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Nov 18th


By Cameron Lowe
Dirty Dancing

Review by Graham Clark

Dirty Dancing is advertised as "the biggest live theatre sensation of all time": a bold statement but one which is not far from the truth.
This stage production of the 25 year old movie is a magical, energetic and colourful show. If you liked the movie then you will not be disappointed by this production. With the success of TV programmes like Strictly Come Dancing, the public's appetite for dance musicals seems to be in favour again.
At times it was like watching Strictly with the choreography being tight and in perfect timing. The story is light: set in 1963, Penny Johnson (played with flair and innocence by Claire Rogers) becomes pregnant so she can no longer dance with her dancing partner, Johnny Castle (Gareth Bailey); a suave and muscle chested heart-throb.  Her place is taken by Frances "Baby" Houseman (Roseanna Frascona) but there is a flaw … Houseman can't dance!  The newly formed duo blossom together as Castle teaches ‘Baby' the steps and, inevitably, they become a romantic couple as well as dancing partners.
The songs in are a mix of early 1960's hits mixed with elements of the original movie soundtrack which work well in the production as there are more songs than dialogue.
There is some humour, too, with corny lines such as" Are you going to take a bath?" with the answer, "I didn't know one was missing".
It is easy to make comparisons to the movie but Gareth Bailey portrays Johnny Castle well; his dancing and good looks seemed to be a hit with the female members of the audience who probably have fond memories of Patrick Swayze playing the role.
Colin Charles as singer Tito Suarez is one of the overlooked characters but he added to the 1960's feel of the night.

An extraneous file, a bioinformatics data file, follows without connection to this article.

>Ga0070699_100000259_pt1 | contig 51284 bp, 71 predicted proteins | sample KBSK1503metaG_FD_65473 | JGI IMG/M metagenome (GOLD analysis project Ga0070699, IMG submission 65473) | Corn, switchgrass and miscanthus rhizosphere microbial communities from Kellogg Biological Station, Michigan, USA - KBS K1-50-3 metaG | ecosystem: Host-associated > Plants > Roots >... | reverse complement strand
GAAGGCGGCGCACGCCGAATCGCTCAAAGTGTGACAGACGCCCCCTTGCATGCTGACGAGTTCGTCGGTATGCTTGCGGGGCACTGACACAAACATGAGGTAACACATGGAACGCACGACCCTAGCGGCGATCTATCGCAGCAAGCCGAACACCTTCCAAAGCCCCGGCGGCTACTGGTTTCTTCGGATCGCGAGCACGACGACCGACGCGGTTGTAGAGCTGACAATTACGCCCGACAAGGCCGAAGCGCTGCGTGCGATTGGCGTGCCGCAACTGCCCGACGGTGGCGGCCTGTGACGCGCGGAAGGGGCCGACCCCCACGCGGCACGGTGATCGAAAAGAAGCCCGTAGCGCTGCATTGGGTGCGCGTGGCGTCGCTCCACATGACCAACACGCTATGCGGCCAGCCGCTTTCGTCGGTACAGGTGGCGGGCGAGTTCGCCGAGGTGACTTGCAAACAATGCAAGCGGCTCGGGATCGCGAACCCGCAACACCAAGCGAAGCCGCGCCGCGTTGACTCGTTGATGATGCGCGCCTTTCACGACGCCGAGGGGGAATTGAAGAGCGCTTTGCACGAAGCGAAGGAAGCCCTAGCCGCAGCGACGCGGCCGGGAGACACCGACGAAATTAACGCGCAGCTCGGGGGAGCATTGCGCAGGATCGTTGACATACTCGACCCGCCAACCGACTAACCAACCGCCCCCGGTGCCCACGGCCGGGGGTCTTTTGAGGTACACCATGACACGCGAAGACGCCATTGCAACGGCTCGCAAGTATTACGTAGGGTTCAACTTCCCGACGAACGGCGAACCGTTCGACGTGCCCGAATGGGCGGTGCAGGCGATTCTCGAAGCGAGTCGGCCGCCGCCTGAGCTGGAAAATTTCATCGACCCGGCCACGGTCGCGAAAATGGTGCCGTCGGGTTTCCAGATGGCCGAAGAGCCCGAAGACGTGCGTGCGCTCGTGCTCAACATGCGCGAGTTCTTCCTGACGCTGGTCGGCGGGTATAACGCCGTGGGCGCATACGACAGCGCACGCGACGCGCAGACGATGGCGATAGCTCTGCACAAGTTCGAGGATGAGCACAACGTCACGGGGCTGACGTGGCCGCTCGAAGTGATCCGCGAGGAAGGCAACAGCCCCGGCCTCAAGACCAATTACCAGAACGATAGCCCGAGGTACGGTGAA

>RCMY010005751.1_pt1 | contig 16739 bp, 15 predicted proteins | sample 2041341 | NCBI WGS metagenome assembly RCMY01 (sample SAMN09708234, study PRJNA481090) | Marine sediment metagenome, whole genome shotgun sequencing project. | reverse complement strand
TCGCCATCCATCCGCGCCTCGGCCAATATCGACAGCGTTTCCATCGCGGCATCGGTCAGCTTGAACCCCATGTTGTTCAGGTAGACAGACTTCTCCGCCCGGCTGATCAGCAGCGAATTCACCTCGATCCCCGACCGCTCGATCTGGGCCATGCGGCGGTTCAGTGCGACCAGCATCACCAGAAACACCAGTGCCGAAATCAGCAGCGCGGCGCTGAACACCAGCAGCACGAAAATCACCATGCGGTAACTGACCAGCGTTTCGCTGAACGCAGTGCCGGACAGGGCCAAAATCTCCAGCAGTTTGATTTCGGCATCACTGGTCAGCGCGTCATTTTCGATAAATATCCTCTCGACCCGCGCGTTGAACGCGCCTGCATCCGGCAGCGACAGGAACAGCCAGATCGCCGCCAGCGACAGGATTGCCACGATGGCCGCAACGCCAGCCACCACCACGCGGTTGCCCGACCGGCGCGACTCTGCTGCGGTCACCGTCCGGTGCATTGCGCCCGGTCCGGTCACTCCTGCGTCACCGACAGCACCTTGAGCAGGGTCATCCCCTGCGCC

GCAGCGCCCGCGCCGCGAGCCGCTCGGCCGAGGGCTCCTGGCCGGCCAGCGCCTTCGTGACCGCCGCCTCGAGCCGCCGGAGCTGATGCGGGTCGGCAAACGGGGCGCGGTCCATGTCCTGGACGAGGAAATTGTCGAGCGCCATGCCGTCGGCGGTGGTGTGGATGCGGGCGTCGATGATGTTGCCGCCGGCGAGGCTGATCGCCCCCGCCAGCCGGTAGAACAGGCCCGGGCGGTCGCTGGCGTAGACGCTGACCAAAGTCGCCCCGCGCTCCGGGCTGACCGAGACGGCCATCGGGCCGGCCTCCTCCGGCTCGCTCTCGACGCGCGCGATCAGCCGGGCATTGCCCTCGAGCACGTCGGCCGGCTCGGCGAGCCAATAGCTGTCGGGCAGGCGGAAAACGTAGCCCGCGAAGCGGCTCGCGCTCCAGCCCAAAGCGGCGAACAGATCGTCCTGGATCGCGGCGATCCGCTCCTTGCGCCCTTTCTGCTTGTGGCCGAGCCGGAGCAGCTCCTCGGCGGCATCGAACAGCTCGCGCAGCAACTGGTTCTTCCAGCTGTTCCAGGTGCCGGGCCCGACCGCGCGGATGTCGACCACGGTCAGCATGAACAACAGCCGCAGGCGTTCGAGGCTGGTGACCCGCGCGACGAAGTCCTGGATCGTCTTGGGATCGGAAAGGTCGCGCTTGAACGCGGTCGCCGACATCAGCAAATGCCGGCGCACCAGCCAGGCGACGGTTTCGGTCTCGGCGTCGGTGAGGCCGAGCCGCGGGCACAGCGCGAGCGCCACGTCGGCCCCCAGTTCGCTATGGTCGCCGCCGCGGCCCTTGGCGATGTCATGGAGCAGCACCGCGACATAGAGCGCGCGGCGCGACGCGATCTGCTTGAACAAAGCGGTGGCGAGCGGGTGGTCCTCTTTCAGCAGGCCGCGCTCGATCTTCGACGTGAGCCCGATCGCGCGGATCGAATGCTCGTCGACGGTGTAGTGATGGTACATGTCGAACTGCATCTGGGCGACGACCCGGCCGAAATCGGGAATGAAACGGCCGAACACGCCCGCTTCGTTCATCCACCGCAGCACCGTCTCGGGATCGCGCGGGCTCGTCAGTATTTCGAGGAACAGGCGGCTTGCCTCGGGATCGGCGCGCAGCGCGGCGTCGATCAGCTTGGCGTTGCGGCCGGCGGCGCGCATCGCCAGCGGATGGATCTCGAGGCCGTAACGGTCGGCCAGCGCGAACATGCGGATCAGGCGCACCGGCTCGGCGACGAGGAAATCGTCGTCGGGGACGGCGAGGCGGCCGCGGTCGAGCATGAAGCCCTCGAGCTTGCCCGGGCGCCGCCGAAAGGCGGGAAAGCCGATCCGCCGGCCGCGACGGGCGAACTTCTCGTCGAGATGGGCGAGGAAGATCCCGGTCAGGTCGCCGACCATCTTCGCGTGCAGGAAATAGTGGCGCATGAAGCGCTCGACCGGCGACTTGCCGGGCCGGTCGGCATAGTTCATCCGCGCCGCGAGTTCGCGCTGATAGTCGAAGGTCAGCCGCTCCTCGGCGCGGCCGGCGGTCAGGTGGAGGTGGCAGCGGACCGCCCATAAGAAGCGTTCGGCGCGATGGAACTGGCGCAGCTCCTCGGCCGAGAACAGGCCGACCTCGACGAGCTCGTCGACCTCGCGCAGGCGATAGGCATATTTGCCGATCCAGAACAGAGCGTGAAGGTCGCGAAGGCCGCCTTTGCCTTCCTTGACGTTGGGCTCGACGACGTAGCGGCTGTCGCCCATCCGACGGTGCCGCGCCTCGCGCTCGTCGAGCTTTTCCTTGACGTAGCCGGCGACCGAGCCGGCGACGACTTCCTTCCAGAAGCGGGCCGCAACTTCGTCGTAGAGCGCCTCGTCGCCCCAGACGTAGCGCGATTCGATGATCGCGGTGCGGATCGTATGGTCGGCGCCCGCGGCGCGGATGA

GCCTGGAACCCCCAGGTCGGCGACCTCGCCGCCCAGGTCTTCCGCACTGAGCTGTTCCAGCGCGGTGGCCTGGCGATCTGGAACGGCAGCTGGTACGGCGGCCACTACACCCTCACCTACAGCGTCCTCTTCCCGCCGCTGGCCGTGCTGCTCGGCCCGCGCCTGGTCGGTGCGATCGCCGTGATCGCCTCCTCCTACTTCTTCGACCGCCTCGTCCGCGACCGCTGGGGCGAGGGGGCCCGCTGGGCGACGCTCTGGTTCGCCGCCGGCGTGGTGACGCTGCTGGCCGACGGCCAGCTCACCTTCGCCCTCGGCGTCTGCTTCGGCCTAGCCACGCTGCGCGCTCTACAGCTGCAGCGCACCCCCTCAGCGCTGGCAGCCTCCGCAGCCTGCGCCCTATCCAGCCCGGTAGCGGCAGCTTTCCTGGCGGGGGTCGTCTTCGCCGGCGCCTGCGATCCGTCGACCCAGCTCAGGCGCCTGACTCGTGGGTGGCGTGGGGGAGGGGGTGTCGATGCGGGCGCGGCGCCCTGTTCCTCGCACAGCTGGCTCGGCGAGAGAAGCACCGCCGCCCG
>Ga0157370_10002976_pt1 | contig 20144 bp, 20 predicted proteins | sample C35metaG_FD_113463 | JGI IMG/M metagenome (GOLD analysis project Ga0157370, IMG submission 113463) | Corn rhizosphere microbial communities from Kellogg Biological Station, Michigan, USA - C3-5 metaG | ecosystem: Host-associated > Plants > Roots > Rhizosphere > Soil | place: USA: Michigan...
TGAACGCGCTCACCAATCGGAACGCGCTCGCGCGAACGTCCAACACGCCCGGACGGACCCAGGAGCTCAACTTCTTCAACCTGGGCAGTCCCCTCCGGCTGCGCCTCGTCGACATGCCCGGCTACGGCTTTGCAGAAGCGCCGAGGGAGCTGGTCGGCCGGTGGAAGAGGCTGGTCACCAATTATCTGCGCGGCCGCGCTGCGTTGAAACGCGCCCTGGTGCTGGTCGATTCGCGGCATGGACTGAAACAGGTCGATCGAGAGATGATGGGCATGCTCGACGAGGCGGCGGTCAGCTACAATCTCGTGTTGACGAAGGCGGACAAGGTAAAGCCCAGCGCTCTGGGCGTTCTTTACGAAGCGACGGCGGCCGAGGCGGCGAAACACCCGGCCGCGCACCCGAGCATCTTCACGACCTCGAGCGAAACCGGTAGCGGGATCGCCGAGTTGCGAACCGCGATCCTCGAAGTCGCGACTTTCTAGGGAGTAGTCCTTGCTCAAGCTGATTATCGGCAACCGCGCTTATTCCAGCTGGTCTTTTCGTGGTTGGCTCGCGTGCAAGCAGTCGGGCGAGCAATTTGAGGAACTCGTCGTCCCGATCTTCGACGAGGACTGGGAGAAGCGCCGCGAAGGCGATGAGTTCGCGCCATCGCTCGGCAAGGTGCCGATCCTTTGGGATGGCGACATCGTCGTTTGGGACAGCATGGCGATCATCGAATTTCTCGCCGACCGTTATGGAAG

With a standing ovation, the feeling was that this is a musical which lifts the spirits and is as enjoyable as the movie. For fans of the movie this was an early Christmas present.
Runs until Saturday 6th December 2014.
Tickets from £15.00 available from: 
Nov 17th

An Evening with Arnold Schwarzenegger

By Cameron Lowe
SHOWBIZ Arnie 6.jpg

I didn’t grow up as an Arnie fan. Never quite “hit the spot”. But a reserved seat requires reserved judgement and a man who won Mr Universe five times can’t be wrestled with. 
This night of ‘Total Recall’ hosted by Jonathan Ross on Saturday at Lancaster London Hotel explored his progression from ‘The Terminator to The Governator’. Expendable time it was not, and the evening taught me he’s passionate in an unconventional way.
By day I’m a live show producer, so the 30-minute wait for Ross to appear with 1,200 fans, tapping their toes to a music-free room didn’t feel quite right. However, once the big man was there, he was greeted with a standing ovation and slowly it became a more interactive experience, with a live Q&A session, arm-wrestles with Ross and lots of heart-pumping, muscle-bulging laughter.